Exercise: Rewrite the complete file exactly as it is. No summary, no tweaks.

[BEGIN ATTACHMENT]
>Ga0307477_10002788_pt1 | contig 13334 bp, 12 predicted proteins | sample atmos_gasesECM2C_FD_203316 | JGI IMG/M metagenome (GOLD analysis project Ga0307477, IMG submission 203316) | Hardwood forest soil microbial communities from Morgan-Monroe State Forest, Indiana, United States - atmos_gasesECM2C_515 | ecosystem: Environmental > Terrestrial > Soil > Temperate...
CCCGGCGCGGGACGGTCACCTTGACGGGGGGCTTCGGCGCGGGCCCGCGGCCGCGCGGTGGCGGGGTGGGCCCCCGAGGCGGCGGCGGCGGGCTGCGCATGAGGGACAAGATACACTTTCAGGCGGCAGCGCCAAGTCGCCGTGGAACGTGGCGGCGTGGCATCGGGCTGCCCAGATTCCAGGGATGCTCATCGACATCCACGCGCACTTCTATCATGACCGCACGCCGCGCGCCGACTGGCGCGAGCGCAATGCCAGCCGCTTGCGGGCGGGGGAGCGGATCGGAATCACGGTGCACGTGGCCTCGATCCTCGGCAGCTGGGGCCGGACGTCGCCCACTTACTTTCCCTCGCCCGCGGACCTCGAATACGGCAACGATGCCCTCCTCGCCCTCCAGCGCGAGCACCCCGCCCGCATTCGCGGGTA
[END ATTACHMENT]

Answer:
>Ga0307477_10002788_pt1 | contig 13334 bp, 12 predicted proteins | sample atmos_gasesECM2C_FD_203316 | JGI IMG/M metagenome (GOLD analysis project Ga0307477, IMG submission 203316) | Hardwood forest soil microbial communities from Morgan-Monroe State Forest, Indiana, United States - atmos_gasesECM2C_515 | ecosystem: Environmental > Terrestrial > Soil > Temperate...
CCCGGCGCGGGACGGTCACCTTGACGGGGGGCTTCGGCGCGGGCCCGCGGCCGCGCGGTGGCGGGGTGGGCCCCCGAGGCGGCGGCGGCGGGCTGCGCATGAGGGACAAGATACACTTTCAGGCGGCAGCGCCAAGTCGCCGTGGAACGTGGCGGCGTGGCATCGGGCTGCCCAGATTCCAGGGATGCTCATCGACATCCACGCGCACTTCTATCATGACCGCACGCCGCGCGCCGACTGGCGCGAGCGCAATGCCAGCCGCTTGCGGGCGGGGGAGCGGATCGGAATCACGGTGCACGTGGCCTCGATCCTCGGCAGCTGGGGCCGGACGTCGCCCACTTACTTTCCCTCGCCCGCGGACCTCGAATACGGCAACGATGCCCTCCTCGCCCTCCAGCGCGAGCACCCCGCCCGCATTCGCGGGTA